This past Sunday was Mother’s Day, the day we all try to remember to thank our mothers for all they have done for us and mothers, if we are lucky, get one day off. This Mother’s Day started off with ex surprising me with a cake. Then we all went out for breakfast.
Throughout the day I checked in with Facebook to follow the well wishes of offspring to their mothers and I started to notice an interesting trend. I started seeing posts from my friends who were not mothers about how they were still mothers in a way because they cared for pets or had a nurturing personality. What I found curious about this was the apparent need to participate in a holiday that honestly wasn’t about them.
I tread very delicately here because in no way do I feel that by not being a mother, whether by choice or no, is in any way an indication of how nurturing a woman is or could be.
But, at the same time, I do not feel that being a loving pet owner is the same as being a mother. I have been both. Before I had children I had wolf-hybrid dogs which were a ton of work and I cared for like my “children” and considered them such. But having had children of my own since, I can say without a slightest hesitation that being a mother is a way different experience all together.
What is interesting here is that Mother’s Day is the only holiday I can think of where those who are not included sort of “crash” the celebration. Think about it. On Father’s Day I guarantee you wouldn’t see posts by men saying “I’ve never actually fathered a child but I consider myself a father to my dog.” Women who are not mothers wanting inclusion in Mother’s Day is like a patriotic citizen who never served in a war claiming Veterans Day.
Once again, I mean no offense to anyone here. I just find it very curious.
I have come up with a theory about this and that is that as women, we feel that if we don’t reproduce or mother a child that we have somehow screwed up, missed the mark, never realized our potential. It is true that for most women, the desire to be a mother is very strong. Nature intended it to be so or we would not reproduce at all because having children is wonderful, wonderfully hard.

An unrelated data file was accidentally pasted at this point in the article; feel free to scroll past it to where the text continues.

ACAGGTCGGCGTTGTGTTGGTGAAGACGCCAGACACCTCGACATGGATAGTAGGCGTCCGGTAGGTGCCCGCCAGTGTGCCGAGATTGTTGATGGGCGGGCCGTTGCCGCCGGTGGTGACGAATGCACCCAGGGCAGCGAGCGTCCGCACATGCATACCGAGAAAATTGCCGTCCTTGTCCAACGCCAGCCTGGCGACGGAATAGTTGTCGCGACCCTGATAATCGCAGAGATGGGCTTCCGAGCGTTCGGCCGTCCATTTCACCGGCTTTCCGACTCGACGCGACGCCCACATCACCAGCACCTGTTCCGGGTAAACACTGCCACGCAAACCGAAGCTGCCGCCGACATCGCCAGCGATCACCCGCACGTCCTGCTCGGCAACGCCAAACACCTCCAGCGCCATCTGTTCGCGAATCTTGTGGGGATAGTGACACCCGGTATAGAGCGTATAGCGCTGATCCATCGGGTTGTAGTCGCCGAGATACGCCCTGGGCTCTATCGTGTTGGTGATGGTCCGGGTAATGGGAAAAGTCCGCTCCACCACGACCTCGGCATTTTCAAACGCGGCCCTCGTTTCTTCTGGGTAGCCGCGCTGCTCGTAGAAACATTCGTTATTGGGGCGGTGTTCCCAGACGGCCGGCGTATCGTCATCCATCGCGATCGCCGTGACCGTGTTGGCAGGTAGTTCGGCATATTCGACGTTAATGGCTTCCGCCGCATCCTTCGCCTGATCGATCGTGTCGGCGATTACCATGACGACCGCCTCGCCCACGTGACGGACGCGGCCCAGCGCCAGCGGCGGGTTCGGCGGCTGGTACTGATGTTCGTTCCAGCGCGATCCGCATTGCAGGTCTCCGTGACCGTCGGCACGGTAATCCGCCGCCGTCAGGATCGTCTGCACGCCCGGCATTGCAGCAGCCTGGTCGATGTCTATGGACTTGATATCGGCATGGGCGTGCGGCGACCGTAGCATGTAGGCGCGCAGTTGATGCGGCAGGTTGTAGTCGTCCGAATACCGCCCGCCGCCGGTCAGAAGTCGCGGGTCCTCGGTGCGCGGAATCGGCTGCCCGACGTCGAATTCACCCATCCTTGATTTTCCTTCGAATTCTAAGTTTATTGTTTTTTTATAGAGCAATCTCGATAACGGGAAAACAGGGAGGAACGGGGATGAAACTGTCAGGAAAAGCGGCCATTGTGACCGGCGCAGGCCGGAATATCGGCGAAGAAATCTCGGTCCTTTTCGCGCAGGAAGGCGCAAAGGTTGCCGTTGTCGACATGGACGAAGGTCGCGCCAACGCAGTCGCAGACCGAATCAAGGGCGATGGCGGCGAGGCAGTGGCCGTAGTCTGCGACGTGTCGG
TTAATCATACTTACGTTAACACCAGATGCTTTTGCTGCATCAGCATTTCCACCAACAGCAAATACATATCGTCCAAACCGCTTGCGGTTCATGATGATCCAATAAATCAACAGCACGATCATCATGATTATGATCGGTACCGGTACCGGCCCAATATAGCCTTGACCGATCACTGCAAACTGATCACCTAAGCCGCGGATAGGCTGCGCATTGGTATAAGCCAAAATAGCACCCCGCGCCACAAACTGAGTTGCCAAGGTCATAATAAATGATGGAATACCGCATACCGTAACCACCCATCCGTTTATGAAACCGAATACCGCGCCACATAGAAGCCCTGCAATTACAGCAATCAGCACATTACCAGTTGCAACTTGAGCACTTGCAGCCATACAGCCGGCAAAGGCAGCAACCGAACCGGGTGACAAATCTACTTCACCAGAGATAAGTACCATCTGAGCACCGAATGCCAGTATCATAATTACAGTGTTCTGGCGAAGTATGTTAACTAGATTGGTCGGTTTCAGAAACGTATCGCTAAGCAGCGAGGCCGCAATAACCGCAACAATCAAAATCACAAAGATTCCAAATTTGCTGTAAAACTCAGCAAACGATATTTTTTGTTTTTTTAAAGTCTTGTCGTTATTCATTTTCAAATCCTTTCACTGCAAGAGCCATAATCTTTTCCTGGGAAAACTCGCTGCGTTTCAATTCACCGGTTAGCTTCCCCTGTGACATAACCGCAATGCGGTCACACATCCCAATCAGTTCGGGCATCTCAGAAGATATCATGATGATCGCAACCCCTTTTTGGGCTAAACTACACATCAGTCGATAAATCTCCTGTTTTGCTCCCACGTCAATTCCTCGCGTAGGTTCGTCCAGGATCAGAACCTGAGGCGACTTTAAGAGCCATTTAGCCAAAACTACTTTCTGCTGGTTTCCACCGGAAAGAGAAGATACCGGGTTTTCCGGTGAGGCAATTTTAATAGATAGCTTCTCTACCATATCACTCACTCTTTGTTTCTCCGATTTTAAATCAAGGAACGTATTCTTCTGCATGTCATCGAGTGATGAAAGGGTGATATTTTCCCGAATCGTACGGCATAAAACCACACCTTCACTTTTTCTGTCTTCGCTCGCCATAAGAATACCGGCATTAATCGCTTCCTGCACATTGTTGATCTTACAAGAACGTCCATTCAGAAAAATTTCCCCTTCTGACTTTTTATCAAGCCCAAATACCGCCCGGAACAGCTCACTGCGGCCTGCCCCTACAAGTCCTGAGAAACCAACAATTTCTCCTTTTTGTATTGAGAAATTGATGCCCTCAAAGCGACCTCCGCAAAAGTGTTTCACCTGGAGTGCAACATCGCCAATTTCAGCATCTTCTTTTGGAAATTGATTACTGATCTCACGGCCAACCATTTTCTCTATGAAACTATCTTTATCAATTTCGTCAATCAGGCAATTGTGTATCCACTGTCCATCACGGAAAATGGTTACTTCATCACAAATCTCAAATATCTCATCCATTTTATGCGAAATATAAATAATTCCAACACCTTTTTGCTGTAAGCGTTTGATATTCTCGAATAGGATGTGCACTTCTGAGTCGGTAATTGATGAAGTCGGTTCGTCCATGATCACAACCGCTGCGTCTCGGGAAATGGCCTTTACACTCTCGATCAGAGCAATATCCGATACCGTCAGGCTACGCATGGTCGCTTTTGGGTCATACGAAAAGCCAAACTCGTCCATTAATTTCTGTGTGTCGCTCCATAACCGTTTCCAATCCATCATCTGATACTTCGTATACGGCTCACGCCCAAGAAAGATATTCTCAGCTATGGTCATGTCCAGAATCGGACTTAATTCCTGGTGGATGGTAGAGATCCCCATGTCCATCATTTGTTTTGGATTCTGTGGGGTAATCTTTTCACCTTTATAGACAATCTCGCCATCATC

But those women who are not mothers, either by choice or because the opportunity never presented itself, are by no means less worthy, less compassionate, or less of a contribution to society. They just are simply not mothers.
Culturally we continue to be uncomfortable with women that do not follow the path towards motherhood. If a woman tries to be mother and can not for biological reasons, we encourage them to do anything possible to succeed, no matter the cost or hardship. If they do not succeed we consider it a great tragedy. If, however, a woman chooses not to have children then we shake our heads in disbelief, we wonder what went wrong. Given this baggage, it is no wonder that on the day celebrating mothers as the highest of achievers, women who are not mothers feel left out, forgotten, ignored or even ostracized. It is no wonder that they crash the party and claim their right to be there.
I just find it all so sad that, we as women, still evaluate our worth on what society expects us to be, not on who we really are.
So I say to all the un-mother’s out there, in the spirit of Lewis Caroll’s Alice in Wonderland, “No, you can’t have Mother’s Day, it is not your holiday, but you need to be honored just the same. Start your own holiday, an Un-Mother’s Day as it were, and always feel good about you being you.”